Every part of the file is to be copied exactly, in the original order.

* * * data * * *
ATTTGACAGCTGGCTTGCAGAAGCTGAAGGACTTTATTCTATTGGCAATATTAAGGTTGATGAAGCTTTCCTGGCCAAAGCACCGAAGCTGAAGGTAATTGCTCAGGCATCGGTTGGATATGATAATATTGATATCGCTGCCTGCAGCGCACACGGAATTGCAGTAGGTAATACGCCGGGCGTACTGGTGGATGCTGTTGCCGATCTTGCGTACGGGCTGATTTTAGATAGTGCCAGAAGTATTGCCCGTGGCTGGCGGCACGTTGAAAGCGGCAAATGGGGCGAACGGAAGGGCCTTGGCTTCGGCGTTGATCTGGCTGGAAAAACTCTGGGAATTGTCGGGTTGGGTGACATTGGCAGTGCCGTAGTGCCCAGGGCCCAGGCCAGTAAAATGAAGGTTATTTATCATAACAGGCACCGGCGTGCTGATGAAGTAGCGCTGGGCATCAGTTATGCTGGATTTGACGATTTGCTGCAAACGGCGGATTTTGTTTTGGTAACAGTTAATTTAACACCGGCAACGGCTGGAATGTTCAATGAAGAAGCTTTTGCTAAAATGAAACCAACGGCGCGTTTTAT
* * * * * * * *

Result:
ATTTGACAGCTGGCTTGCAGAAGCTGAAGGACTTTATTCTATTGGCAATATTAAGGTTGATGAAGCTTTCCTGGCCAAAGCACCGAAGCTGAAGGTAATTGCTCAGGCATCGGTTGGATATGATAATATTGATATCGCTGCCTGCAGCGCACACGGAATTGCAGTAGGTAATACGCCGGGCGTACTGGTGGATGCTGTTGCCGATCTTGCGTACGGGCTGATTTTAGATAGTGCCAGAAGTATTGCCCGTGGCTGGCGGCACGTTGAAAGCGGCAAATGGGGCGAACGGAAGGGCCTTGGCTTCGGCGTTGATCTGGCTGGAAAAACTCTGGGAATTGTCGGGTTGGGTGACATTGGCAGTGCCGTAGTGCCCAGGGCCCAGGCCAGTAAAATGAAGGTTATTTATCATAACAGGCACCGGCGTGCTGATGAAGTAGCGCTGGGCATCAGTTATGCTGGATTTGACGATTTGCTGCAAACGGCGGATTTTGTTTTGGTAACAGTTAATTTAACACCGGCAACGGCTGGAATGTTCAATGAAGAAGCTTTTGCTAAAATGAAACCAACGGCGCGTTTTAT